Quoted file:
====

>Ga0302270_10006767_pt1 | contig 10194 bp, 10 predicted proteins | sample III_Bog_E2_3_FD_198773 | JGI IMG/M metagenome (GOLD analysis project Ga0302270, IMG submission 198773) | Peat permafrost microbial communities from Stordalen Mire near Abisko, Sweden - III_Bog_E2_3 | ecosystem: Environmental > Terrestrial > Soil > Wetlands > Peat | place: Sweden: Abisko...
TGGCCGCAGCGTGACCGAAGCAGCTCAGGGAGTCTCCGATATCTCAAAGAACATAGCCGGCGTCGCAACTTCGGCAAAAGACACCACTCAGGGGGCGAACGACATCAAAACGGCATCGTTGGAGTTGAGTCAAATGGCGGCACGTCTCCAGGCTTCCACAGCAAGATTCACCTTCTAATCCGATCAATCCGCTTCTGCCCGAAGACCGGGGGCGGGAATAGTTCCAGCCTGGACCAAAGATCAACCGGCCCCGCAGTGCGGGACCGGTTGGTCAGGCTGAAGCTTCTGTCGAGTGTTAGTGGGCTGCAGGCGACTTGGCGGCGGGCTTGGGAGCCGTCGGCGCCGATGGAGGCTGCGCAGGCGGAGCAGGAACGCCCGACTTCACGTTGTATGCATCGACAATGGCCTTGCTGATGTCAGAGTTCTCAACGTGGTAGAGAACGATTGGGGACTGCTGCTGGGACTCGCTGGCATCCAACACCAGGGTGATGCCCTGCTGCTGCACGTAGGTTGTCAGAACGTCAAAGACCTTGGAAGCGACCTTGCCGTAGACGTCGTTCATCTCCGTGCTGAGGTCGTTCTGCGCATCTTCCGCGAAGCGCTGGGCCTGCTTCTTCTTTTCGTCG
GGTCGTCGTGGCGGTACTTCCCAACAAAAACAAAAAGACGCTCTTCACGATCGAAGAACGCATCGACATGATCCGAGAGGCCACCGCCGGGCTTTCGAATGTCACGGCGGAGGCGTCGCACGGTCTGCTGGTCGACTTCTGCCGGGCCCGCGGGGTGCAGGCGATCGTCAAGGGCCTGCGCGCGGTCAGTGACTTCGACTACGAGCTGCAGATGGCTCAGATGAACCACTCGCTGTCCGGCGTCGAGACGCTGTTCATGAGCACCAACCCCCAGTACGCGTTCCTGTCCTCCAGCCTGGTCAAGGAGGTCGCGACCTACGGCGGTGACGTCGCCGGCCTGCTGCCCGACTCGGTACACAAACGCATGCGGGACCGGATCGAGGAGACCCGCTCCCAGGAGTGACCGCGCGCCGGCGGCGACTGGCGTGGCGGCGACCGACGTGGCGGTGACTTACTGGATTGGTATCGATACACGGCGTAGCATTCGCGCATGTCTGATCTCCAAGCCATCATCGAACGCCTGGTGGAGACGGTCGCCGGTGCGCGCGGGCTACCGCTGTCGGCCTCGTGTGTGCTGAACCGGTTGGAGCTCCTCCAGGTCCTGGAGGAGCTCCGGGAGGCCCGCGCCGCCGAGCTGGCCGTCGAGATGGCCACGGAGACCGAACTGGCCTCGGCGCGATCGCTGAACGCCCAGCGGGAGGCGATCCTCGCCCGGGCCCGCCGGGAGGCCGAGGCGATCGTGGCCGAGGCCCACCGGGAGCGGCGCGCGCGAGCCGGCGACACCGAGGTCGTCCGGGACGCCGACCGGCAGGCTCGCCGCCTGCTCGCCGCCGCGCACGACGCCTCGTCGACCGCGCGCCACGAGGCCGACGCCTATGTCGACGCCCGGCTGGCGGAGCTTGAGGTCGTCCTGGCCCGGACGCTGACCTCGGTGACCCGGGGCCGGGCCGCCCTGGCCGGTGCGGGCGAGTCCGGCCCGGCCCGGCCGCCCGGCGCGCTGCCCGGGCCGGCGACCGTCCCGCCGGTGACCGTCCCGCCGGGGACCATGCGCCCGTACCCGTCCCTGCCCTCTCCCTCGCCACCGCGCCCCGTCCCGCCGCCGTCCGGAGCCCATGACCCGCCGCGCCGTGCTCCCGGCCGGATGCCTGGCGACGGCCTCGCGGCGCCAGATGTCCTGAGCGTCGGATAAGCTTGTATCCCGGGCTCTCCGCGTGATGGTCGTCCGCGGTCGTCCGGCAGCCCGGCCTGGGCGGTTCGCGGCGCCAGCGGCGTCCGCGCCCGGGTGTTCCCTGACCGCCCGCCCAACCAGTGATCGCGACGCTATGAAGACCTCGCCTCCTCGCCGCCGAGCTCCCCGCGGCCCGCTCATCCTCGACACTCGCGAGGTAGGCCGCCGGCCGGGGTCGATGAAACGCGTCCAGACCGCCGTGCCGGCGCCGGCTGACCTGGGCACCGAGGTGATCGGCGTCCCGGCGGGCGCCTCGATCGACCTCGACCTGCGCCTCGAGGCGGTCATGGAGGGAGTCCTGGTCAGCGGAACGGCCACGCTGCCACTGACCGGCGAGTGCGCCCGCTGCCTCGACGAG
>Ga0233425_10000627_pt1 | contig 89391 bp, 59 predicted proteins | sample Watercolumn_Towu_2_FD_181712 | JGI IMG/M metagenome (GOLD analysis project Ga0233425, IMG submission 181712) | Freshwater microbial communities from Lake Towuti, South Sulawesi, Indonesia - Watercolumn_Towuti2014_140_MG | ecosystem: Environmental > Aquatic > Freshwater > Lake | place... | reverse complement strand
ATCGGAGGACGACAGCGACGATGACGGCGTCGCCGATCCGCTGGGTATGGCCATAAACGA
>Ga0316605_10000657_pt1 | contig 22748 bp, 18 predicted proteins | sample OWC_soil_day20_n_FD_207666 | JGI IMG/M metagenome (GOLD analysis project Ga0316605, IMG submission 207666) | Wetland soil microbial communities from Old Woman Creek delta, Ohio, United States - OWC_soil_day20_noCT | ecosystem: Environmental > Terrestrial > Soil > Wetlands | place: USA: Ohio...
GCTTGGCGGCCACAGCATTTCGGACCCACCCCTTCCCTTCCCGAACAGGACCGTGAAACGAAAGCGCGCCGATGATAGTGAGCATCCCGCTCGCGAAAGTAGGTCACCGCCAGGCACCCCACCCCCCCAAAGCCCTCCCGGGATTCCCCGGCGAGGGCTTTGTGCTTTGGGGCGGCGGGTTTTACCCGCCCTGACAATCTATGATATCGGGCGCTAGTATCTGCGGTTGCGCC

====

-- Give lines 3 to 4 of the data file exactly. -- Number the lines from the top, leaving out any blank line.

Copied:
GGTCGTCGTGGCGGTACTTCCCAACAAAAACAAAAAGACGCTCTTCACGATCGAAGAACGCATCGACATGATCCGAGAGGCCACCGCCGGGCTTTCGAATGTCACGGCGGAGGCGTCGCACGGTCTGCTGGTCGACTTCTGCCGGGCCCGCGGGGTGCAGGCGATCGTCAAGGGCCTGCGCGCGGTCAGTGACTTCGACTACGAGCTGCAGATGGCTCAGATGAACCACTCGCTGTCCGGCGTCGAGACGCTGTTCATGAGCACCAACCCCCAGTACGCGTTCCTGTCCTCCAGCCTGGTCAAGGAGGTCGCGACCTACGGCGGTGACGTCGCCGGCCTGCTGCCCGACTCGGTACACAAACGCATGCGGGACCGGATCGAGGAGACCCGCTCCCAGGAGTGACCGCGCGCCGGCGGCGACTGGCGTGGCGGCGACCGACGTGGCGGTGACTTACTGGATTGGTATCGATACACGGCGTAGCATTCGCGCATGTCTGATCTCCAAGCCATCATCGAACGCCTGGTGGAGACGGTCGCCGGTGCGCGCGGGCTACCGCTGTCGGCCTCGTGTGTGCTGAACCGGTTGGAGCTCCTCCAGGTCCTGGAGGAGCTCCGGGAGGCCCGCGCCGCCGAGCTGGCCGTCGAGATGGCCACGGAGACCGAACTGGCCTCGGCGCGATCGCTGAACGCCCAGCGGGAGGCGATCCTCGCCCGGGCCCGCCGGGAGGCCGAGGCGATCGTGGCCGAGGCCCACCGGGAGCGGCGCGCGCGAGCCGGCGACACCGAGGTCGTCCGGGACGCCGACCGGCAGGCTCGCCGCCTGCTCGCCGCCGCGCACGACGCCTCGTCGACCGCGCGCCACGAGGCCGACGCCTATGTCGACGCCCGGCTGGCGGAGCTTGAGGTCGTCCTGGCCCGGACGCTGACCTCGGTGACCCGGGGCCGGGCCGCCCTGGCCGGTGCGGGCGAGTCCGGCCCGGCCCGGCCGCCCGGCGCGCTGCCCGGGCCGGCGACCGTCCCGCCGGTGACCGTCCCGCCGGGGACCATGCGCCCGTACCCGTCCCTGCCCTCTCCCTCGCCACCGCGCCCCGTCCCGCCGCCGTCCGGAGCCCATGACCCGCCGCGCCGTGCTCCCGGCCGGATGCCTGGCGACGGCCTCGCGGCGCCAGATGTCCTGAGCGTCGGATAAGCTTGTATCCCGGGCTCTCCGCGTGATGGTCGTCCGCGGTCGTCCGGCAGCCCGGCCTGGGCGGTTCGCGGCGCCAGCGGCGTCCGCGCCCGGGTGTTCCCTGACCGCCCGCCCAACCAGTGATCGCGACGCTATGAAGACCTCGCCTCCTCGCCGCCGAGCTCCCCGCGGCCCGCTCATCCTCGACACTCGCGAGGTAGGCCGCCGGCCGGGGTCGATGAAACGCGTCCAGACCGCCGTGCCGGCGCCGGCTGACCTGGGCACCGAGGTGATCGGCGTCCCGGCGGGCGCCTCGATCGACCTCGACCTGCGCCTCGAGGCGGTCATGGAGGGAGTCCTGGTCAGCGGAACGGCCACGCTGCCACTGACCGGCGAGTGCGCCCGCTGCCTCGACGAG
>Ga0233425_10000627_pt1 | contig 89391 bp, 59 predicted proteins | sample Watercolumn_Towu_2_FD_181712 | JGI IMG/M metagenome (GOLD analysis project Ga0233425, IMG submission 181712) | Freshwater microbial communities from Lake Towuti, South Sulawesi, Indonesia - Watercolumn_Towuti2014_140_MG | ecosystem: Environmental > Aquatic > Freshwater > Lake | place... | reverse complement strand